A Cape Town man on a visit from New York has been left stranded in South Africa because of the coronavirus-related suspension of international air travel. But this has not stopped him from making a difference in the community in which he grew up

Shaun Petersen, 41, originally from Lavender Hill in Cape Town, lives and works in Brooklyn, New York City.

Petersen moved to New York in 2013, where he works at Workaway International as a soccer coach and referee for sports clubs and varsity schools in the Brooklyn area.

“I came to South Africa to celebrate my birthday and host an annual soccer tournament on 27 April, an event that I started last year for underprivileged youth in the community,” said Petersen.

“To me sport is life, and the soccer tournament I hosted in 2019 with the help of various people was my 40th birthday gift to the community that raised me into the man that I am today,” added Petersen.

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Petersen said holding the event last year at his former high school, Steenberg High School, was very rewarding and emotional, adding that he could finally give back to the school that gave so much to him as a young man.

“I grew up without a father, and one of my teachers, Mr Lawrence, was really a pillar of strength to me. He was the father figure that I never had.”

Petersen said soccer saved his life

“The area of Lavender Hill and Pelikan Park is overridden with drugs and gangsters, but despite all that, the place is filled with lots of good – good things can come out of Lavender Hill,” said Petersen.

Due to the coronavirus pandemic, Petersen’s plans of hosting the soccer tournament were derailed.

Petersen said that if all goes well, next year he hopes to hold the tournament on Robben Island, adding that many underprivileged children on the Cape Flats have yet to visit the historical island where former president Nelson Mandela was incarcerated by the apartheid government.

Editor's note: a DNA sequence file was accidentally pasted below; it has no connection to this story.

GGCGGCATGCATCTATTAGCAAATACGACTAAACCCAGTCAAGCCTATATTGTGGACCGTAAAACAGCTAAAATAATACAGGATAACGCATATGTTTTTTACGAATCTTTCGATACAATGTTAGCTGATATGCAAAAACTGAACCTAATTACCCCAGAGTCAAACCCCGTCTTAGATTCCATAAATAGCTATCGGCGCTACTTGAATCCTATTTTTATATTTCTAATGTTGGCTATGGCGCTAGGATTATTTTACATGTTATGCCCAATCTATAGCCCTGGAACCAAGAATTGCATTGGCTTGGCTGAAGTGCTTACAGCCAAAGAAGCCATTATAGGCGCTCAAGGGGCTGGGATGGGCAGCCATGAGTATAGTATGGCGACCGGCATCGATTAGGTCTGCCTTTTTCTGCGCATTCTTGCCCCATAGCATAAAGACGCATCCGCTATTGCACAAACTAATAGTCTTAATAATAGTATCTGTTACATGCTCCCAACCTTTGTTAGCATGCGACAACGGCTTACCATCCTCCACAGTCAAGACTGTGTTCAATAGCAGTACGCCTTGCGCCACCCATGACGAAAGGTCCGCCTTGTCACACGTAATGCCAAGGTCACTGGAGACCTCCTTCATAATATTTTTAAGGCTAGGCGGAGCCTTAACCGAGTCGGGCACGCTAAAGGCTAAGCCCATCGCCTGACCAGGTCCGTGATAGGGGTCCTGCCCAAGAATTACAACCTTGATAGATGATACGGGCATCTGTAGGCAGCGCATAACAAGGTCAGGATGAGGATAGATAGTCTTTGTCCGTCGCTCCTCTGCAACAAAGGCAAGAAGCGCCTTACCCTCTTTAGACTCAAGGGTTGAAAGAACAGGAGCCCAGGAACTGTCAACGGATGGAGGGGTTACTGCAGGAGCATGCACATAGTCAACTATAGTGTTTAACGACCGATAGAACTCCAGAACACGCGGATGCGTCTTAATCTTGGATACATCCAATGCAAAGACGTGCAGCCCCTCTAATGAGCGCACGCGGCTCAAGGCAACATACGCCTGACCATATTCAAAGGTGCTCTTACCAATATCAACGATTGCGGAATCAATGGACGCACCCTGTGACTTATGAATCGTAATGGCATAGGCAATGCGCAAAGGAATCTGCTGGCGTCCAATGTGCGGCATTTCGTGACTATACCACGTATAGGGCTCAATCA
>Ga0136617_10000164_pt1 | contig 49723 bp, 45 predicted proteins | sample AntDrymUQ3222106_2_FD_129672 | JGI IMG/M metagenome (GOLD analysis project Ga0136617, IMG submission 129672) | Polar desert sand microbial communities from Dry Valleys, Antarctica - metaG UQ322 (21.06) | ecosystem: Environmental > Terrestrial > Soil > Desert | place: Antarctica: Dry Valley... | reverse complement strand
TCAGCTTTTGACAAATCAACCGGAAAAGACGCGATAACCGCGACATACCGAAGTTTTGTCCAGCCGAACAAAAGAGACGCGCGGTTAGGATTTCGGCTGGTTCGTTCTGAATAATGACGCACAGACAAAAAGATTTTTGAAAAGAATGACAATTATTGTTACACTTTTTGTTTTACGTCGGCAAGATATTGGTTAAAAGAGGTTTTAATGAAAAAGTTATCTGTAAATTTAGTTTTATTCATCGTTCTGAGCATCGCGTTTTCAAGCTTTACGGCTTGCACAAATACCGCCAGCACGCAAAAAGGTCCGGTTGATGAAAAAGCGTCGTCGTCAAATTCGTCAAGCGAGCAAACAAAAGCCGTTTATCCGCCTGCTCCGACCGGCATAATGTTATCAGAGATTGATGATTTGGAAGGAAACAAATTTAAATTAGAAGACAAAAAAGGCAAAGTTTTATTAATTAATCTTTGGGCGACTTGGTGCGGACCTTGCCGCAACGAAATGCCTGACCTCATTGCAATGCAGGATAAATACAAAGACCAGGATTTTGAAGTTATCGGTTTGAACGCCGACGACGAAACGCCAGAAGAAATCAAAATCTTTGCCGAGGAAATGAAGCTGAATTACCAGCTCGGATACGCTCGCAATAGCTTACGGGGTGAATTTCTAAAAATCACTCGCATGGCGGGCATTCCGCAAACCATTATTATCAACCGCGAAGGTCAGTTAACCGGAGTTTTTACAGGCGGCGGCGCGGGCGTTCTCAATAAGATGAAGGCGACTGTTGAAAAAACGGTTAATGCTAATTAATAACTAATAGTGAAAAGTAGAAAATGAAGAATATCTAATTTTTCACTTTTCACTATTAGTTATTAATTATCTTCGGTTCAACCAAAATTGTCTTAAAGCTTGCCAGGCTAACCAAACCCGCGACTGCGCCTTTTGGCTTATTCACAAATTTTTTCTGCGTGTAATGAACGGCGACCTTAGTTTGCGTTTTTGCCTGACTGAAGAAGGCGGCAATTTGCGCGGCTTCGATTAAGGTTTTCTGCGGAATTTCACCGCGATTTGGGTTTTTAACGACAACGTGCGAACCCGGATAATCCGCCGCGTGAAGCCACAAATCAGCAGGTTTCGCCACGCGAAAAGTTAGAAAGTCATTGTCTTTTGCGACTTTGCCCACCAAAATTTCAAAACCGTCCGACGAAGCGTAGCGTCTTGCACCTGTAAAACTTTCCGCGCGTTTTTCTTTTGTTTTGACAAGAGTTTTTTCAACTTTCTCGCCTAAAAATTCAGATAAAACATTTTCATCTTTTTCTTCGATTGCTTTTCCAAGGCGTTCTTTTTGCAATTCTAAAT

Petersen aims, through his foundation, to give South African children the opportunity to visit the US to take part in various sporting codes, which will broaden their horizons and change their lives.

Petersen said the tournament is his way of giving back to his community and to inspire the youth on the Cape Flats.

South Africa implemented a ban on international travel in March, which meant that Petersen was unable to return to the US. He has temporarily moved back in with his mom, but space is limited. “I had to construct a makeshift bedroom,” he explained.

“My life has literally come to a standstill due to Covid-19,” added Petersen.

Since he hasn’t been working for the last few weeks, Petersen has resorted to selling firewood and various other things to get by.

Despite these circumstances, Petersen has opened a soup kitchen in the impoverished area, citing the great need in Pelikan Park.

“We’re planning to feed people three times a week,” said Petersen. “We want to give them something warm to eat at night, because, yes, there are plenty of soup kitchens around, but there’s nothing around my area.”

Petersen is calling on people to donate produce or anything they can to help keep the soup kitchen running, which will be managed by his mom and volunteers from the area.

“For now I am going to serve the community until I can go back to New York City, but my family will continue with the soup kitchen once I leave,” said Petersen.

– African News Agency (ANA); Editing by Yaron Blecher

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Author: ANA Newswire